Basically, Life As We Know It is like any Romatic Comedy As We Know It.
Much – ok all – of this you’ll know if you saw the trailers. Two opposite personality types are fixed up by their friends. She is an uptight perfectionist who drives a smart car and despite being beautiful, doesn’t have all that many dates. He is a free-wheeling carefree man’s man who goes by his last name only, drives a motorcycle and sleeps with anything that moves. Their best friends fix them up, they hate each other, but circumstances eventually force them together and they fall in love.
The circumstances makeLife As We Know It different, and boy, are those circumstances mood killers.
Their friends die. OK, out of respect to the dead, we’ll label this a Romantic Dramedy. And in doing so, we’re showing a little more respect to the dead than the director Greg Berlanti does.
The friends don’t just die – they leave shared custody of their baby girl to Holly (Katherine Heigl) and Messer (Josh Duhamel). Holly and Messer are forced to move into their friends’ home and become parents to young Sophie. They fall in love and we see this makeshift family develop.
That’s just ludicrous. For the first fifteen minutes of the movie, we see Holly, Messer and the soon-to-be departed interact and hang out with each other at your various parties and holiday gatherings. As an audience, it’s hard to enjoy because we’ve seen the trailer and we know the hosts are going to leave their baby orphaned. Holly and Messer saw each other after their one and only date – they’re at all these parties. The parents see that Holly and Messer hate each other. Why would they leave them their baby and at the same time, upend their friends’ lives? These parties are packed with family, friends and neighbors. Not one of them could become guardians?
We do see Holly and Messer try to find other guardians for Sophie, and they rule them out in a comedic montage reminiscent of a speed dating scene in other rom-coms. There’s nothing wrong with that kind of scene, but again, they aren’t trying to find a babysitter here. They’re trying to find a permanent guardian for their dead friends’ orphaned baby.
Berlanti may have tried to address those thematic flaws in a longer movie, and there’s a feeling the details were edited out because they would kill the premise. Blink and you’ll miss Jean Smart (Designing Women) who may or may not be playing Holly’s mother. That’s not an exaggeration. She’s at the home after the funeral and shows up again at Thanksgiving and gives Holly a kind of “I’ll help you” kind of look. Then she’s gone, because, she might have helped and ruined everything. I didn’t see her when I skimmed the credits. Clearly, she was in the way.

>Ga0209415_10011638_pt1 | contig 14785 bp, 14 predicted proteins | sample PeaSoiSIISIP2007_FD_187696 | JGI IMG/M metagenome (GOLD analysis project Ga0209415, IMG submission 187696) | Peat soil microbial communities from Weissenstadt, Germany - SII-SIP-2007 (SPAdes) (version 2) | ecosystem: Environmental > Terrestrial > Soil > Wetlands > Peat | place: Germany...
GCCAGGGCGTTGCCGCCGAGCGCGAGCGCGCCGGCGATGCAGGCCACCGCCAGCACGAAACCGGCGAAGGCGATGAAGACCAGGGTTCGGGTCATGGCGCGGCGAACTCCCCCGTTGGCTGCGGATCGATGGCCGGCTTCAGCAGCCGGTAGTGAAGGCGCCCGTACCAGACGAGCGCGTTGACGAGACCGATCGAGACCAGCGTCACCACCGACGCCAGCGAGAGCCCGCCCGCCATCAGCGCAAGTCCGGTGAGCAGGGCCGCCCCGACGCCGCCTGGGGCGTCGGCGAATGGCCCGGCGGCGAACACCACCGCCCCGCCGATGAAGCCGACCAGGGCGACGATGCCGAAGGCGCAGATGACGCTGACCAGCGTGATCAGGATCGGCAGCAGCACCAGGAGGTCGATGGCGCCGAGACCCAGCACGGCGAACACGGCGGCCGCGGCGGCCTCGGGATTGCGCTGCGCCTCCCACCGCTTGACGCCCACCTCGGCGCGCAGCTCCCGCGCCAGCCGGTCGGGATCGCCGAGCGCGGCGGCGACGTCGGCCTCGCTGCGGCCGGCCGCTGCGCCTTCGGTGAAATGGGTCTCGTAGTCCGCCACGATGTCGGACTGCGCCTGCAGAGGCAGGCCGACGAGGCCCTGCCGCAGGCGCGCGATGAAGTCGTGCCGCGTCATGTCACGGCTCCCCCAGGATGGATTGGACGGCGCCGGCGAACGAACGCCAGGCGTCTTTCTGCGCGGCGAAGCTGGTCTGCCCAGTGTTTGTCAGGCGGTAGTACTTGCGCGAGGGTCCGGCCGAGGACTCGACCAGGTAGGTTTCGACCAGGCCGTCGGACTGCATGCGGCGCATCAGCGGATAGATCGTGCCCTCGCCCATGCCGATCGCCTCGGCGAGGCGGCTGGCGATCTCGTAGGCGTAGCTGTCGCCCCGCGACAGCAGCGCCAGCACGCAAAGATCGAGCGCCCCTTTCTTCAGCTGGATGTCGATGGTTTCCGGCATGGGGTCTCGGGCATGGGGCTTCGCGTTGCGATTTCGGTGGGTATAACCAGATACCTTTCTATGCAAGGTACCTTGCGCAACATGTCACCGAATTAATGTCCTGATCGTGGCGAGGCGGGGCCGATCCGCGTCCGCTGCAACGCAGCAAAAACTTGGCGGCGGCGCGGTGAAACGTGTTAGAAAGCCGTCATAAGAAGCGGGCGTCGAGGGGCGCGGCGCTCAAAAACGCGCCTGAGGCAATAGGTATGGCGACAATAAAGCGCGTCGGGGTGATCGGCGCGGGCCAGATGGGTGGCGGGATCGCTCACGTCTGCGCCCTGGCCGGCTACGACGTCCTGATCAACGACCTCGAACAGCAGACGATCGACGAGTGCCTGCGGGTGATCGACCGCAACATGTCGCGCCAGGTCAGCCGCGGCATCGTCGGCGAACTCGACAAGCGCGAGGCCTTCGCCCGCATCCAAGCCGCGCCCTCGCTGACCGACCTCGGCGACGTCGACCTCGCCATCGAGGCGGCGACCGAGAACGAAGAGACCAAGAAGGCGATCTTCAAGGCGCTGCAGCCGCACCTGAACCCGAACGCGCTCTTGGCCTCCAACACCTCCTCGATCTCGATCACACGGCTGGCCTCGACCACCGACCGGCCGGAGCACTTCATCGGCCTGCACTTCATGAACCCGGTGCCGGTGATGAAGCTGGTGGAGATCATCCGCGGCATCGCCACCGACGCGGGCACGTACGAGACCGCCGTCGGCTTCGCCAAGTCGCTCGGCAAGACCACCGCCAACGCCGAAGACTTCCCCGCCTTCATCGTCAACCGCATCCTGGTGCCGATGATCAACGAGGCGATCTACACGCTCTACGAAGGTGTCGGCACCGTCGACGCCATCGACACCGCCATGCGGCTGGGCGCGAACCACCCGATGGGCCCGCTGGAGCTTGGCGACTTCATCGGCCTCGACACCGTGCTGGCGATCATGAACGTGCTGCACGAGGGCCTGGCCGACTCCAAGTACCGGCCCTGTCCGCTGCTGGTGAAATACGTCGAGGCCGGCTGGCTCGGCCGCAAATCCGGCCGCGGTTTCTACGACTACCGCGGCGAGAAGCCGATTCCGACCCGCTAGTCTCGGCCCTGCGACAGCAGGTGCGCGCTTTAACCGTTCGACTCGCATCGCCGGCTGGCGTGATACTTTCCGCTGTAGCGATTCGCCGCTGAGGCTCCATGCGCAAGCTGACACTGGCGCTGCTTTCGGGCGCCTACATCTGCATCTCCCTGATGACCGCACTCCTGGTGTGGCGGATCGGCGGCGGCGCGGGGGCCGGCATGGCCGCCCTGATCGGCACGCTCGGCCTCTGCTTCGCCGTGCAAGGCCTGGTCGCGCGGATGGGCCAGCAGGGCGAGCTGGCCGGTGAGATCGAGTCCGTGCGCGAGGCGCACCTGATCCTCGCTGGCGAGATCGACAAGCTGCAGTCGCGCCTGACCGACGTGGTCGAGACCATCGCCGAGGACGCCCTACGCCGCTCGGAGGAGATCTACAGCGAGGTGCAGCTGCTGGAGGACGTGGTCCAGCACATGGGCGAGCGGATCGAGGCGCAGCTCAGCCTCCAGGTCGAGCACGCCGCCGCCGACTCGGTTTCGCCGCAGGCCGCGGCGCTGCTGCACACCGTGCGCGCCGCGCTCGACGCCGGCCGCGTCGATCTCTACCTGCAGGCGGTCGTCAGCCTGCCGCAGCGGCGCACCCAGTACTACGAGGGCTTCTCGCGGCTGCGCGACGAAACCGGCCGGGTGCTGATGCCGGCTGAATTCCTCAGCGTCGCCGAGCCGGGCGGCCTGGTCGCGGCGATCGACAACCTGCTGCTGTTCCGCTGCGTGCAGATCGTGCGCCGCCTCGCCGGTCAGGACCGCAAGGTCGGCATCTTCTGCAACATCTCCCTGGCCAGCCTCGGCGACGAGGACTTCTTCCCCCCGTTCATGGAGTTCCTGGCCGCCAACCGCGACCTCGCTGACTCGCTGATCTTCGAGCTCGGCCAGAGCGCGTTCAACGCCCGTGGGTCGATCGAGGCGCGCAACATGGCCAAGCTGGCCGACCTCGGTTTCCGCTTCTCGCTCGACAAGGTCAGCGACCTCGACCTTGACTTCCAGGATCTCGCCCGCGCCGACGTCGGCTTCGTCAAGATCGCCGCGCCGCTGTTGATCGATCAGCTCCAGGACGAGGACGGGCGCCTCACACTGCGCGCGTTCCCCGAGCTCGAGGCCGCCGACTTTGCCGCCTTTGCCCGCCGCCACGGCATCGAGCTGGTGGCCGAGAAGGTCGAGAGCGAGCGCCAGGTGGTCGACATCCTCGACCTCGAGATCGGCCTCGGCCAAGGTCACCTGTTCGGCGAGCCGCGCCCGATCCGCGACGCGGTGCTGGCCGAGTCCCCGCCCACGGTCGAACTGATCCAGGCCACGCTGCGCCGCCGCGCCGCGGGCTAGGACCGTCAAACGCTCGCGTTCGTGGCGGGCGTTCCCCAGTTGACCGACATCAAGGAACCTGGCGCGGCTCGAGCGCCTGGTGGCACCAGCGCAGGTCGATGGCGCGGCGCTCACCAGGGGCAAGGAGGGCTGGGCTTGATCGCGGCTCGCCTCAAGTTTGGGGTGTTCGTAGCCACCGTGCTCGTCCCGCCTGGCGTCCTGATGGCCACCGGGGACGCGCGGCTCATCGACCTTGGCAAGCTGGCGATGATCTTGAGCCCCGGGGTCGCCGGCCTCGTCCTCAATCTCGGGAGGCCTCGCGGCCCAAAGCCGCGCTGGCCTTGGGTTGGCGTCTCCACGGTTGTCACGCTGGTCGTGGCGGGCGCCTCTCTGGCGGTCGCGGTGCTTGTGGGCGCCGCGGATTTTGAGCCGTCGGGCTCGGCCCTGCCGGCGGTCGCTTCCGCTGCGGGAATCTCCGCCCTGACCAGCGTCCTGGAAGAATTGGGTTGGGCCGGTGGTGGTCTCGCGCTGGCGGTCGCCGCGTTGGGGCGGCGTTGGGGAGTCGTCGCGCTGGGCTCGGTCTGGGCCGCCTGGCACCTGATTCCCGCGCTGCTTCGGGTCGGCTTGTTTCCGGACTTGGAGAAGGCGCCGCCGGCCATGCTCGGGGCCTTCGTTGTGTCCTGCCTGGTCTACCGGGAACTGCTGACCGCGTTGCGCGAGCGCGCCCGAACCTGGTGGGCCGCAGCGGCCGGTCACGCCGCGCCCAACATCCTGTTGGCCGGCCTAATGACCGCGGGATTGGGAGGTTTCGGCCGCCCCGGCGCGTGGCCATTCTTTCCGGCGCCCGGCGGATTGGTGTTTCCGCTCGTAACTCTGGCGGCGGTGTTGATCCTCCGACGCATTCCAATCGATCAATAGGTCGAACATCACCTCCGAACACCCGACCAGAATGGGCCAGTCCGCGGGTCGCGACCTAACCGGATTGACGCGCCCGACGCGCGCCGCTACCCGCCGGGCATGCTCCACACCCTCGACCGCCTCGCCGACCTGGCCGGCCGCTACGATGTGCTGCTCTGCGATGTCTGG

Logic gets in the way often. After everyone clears out from the funeral, Sophie makes a mess in her diaper -- her first mess in her diaper. Holly and Messer have had her for at least a couple of days, and the issue of diaper changing hadn’t come up yet?
Scenes involving diaper changing, first steps and first words do end up kind of sweet and sometimes funny. Heigl and Duhamel make a cute couple and they work well together. Heigl has played this uptight character already (The Ugly Truth), but the responsibility of a baby grounds her a bit more and makes her more likable than in other films.
Duhamel proves here he has what it takes to be a romantic comedy leading man. The target audience will love him. He’s a good-looking guy, and the scenes where he carries Sophie around the grocery store and makes women around him swoon are meant just as much for the women in the audience as the ones in the produce section. Sure, he’s out for action, but the soft side Sophie brings out of him makes him very winning.
The women in the neighborhood love him too. They and their husbands are a funny ensemble of comedians you’ll recognize from different sketch comedy shows, sitcoms and I Love The 80s on VH-1 (the group includes Will Sasso, Jessica St. Clair and Melissa McCarthy of the new TV series Mike & Molly). Together and individually, they give us some funny stuff.
Charming people, some funny material – but let’s not forget – dead parents. Sorry to kill the mood again, but couldn’t the parents have been jerks who abandon the kid? OK, that’s not funny either, but at least it would explain their forcing Holly and Messer together. Or maybe the parents could have been anonymous? In something like Three Men & A Baby, the baby is left at the doorstep. We only know the Three Men and their Baby, so we root for them without having to interrupt the comedy with a funeral. It’s hard to enjoy Life As We Know It when a Death puts such a pall over everything.
Genre/s: Romance Drama
Release Date/s: October 8, 2010 (Showtimes & Tickets )
Distributor: Warner Bros. Pictures
Production Company: Josephson Entertainment, Gold Circle Films, Village Roadshow Pictures
CAST & CREW:
Starring: Josh Duhamel, Katherine Heigl, Christina Hendricks, Josh Lucas, Jean Smart
Directed By: Greg Berlanti
Written By: Ian Deitchman and Kristin Rusk Robinson
Produced By: Barry Josephson and Paul Brooks